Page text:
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Puerto Rico trip makes lasting impression on students

| March 23, 2016

Thirty-one Shaker High School students traveled to Puerto Rico in February.

Upon returning from a school trip to Puerto Rico in February, Spanish teacher Jessie Morgan received an email from one of her high school students who wrote: “I loved the 2016 Puerto Rico trip. The weather was beautiful, the people were amazing, and the food was outstanding. I met so many more friends and Puerto Ricans on the trip. My Spanish definitely improved. I would 100% definitely go back and see everything.”

Those sentiments were echoed by high school junior Fallon Parmelee another of the 31 Shaker High School students who traveled to Puerto Rico during the week of February break and was charmed by the small Caribbean island, which is a U.S. territory.

“I loved Puerto Rico,” she said. “We visited Old San Juan, a beautiful and authentic old city with narrow cobblestone streets, colorful buildings and bridges. People were everywhere, and everybody was friendly. The atmosphere was very welcoming.”

Shaker High School’s Foreign Language Department organizes school trips, exchanges, and two-week home stays that immerse students in the languages they are studying and provides them opportunities to learn more about the culture of countries where those languages are spoken. Click here to view photos of the trip.

“The Puerto Rican people we met during the trip were excited to hear that our kids were there to learn Spanish,” Morgan said. “While many of them speak English, once we explained the purpose of our trip they were very eager to have us speak their language.”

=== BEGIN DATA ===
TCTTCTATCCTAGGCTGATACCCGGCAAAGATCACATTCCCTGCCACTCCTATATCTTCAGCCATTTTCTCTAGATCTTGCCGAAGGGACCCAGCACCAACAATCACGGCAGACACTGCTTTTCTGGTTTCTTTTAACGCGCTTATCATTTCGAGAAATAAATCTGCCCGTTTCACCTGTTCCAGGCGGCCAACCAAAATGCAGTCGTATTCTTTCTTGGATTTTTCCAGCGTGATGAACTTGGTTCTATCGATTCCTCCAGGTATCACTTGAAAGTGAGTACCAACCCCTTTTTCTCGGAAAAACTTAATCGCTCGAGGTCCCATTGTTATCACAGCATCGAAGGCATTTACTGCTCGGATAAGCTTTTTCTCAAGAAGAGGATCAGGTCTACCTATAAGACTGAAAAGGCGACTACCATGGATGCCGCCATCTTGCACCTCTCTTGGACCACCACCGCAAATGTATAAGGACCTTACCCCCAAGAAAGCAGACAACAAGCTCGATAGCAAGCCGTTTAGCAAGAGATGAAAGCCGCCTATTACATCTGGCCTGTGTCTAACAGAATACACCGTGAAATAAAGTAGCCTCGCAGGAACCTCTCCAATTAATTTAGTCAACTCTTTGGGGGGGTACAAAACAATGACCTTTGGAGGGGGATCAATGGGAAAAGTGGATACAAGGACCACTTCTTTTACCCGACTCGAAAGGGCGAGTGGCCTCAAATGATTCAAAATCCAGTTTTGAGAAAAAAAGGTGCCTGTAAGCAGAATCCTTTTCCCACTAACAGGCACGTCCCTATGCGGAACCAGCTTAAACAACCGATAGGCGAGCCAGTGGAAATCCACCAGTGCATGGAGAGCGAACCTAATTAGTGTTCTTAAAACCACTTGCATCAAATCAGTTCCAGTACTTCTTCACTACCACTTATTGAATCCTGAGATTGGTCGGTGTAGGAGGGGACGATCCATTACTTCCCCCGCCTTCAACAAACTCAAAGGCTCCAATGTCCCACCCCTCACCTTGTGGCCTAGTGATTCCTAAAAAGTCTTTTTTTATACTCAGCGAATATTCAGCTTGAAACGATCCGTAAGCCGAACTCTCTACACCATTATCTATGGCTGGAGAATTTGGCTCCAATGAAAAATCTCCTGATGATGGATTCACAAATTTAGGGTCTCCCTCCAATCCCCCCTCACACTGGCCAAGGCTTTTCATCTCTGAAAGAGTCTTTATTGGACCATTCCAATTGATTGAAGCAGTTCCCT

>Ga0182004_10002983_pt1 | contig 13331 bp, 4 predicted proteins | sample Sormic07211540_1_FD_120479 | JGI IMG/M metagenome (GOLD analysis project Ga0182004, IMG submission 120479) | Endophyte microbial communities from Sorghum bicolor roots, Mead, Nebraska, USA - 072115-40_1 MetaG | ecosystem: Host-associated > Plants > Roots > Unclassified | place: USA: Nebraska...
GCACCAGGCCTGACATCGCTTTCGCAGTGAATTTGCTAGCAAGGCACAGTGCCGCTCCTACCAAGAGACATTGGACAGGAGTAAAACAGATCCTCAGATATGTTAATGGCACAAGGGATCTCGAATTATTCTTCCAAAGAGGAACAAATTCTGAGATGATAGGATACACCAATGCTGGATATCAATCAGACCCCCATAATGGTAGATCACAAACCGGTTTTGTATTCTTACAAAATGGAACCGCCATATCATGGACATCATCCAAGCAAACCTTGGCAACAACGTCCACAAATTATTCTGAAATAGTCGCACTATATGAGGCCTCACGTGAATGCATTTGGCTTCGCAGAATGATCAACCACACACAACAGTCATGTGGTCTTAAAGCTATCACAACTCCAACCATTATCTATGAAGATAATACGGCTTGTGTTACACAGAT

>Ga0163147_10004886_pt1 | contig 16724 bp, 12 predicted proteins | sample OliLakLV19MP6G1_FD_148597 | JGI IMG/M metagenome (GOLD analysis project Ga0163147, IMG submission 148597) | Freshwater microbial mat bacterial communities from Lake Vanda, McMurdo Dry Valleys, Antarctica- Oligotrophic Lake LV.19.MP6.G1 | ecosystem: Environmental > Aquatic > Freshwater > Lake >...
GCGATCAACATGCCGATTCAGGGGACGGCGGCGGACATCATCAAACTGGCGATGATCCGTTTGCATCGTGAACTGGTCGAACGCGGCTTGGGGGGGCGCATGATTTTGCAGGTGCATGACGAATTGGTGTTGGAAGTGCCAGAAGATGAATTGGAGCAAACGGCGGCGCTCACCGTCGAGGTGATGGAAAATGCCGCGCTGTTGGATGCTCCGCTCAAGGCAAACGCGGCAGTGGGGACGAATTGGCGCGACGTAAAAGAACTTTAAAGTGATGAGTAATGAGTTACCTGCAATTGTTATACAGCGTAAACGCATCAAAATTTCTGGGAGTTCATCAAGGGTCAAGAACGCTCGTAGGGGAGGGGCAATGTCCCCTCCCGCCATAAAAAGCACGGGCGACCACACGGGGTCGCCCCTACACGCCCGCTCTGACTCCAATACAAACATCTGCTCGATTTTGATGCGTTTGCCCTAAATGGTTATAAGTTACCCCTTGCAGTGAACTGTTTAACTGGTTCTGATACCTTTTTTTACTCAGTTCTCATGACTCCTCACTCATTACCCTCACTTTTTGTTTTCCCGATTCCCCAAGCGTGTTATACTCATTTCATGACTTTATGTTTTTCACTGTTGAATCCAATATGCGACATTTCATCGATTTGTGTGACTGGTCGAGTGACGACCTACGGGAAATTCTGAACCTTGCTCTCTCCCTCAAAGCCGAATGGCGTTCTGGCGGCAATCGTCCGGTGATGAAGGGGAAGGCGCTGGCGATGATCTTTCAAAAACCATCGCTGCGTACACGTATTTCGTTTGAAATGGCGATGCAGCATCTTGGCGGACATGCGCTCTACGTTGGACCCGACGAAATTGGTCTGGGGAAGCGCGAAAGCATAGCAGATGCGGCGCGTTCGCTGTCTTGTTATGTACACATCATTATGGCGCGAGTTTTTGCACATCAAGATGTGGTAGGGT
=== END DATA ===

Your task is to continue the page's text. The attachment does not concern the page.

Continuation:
Shaker students visit an elementary school in Puerto Rico.

A world view
Foreign Language Supervisor Galina Kats, who served as a chaperone, said these types of trips allow students to experience culture first hand and appreciate life from different perspectives.

One of the scheduled activities, a visit to an under-resourced elementary school made a lasting impression on students and chaperones alike. The Shaker students were greeted with music performed by the school’s chorus, and later visited classrooms and played games with the young students.

“We walked around to the different classrooms and all the children would start talking to us in Spanish, asking us questions,” Parmelee said. “They really made us use our Spanish skills because most of them are just learning English. They all wanted to take pictures with us. It was really neat having an opportunity to talk with the children.”

The children who attend the elementary school live in housing projects nearby. “The teachers and principal told us a little bit about the living conditions and the home life these children experience,” Kats said. “The teachers are trying to support and help the children as best they can. Sometimes school is the only place they eat a meal or connect with a caring adult.”

Morgan shared an especially touching story. “One little girl walked out with one of our girls hugging her the entire way; she didn’t want her to leave, and my student didn’t want to go. It was very special.”

Kats reflected, “Many times when we have an exchange, I say to students, and I believe, that you see the world and you see different cultures and you interact with different people and you develop a perspective that is absolutely invaluable. Like our visit to a school that has very few resources compared to ours. It makes you recognize all that we have and that we take for granted. It makes a powerful impact.”

Language, history, science all part of the learning experience
During the trip, Shaker students visited many famous landmarks in Puerto Rico including: El Yunque, the only tropical rain forest in the U.S.; Bioluminescent Bay where the water’s luminescence is triggered by oceanic plankton that when physically disturbed, causes the water to illuminate at night; Camuy Caves home to the Coqui frog, a species endemic to Puerto Rico that makes a unique sound at night; and the Old San Juan Fort, a national historic site.

“We covered a lot of ground during this trip, from language and science to history and architecture,” Morgan said. “It’s an educational experience that for many students ignites a lifetime interest in travel and culture.”

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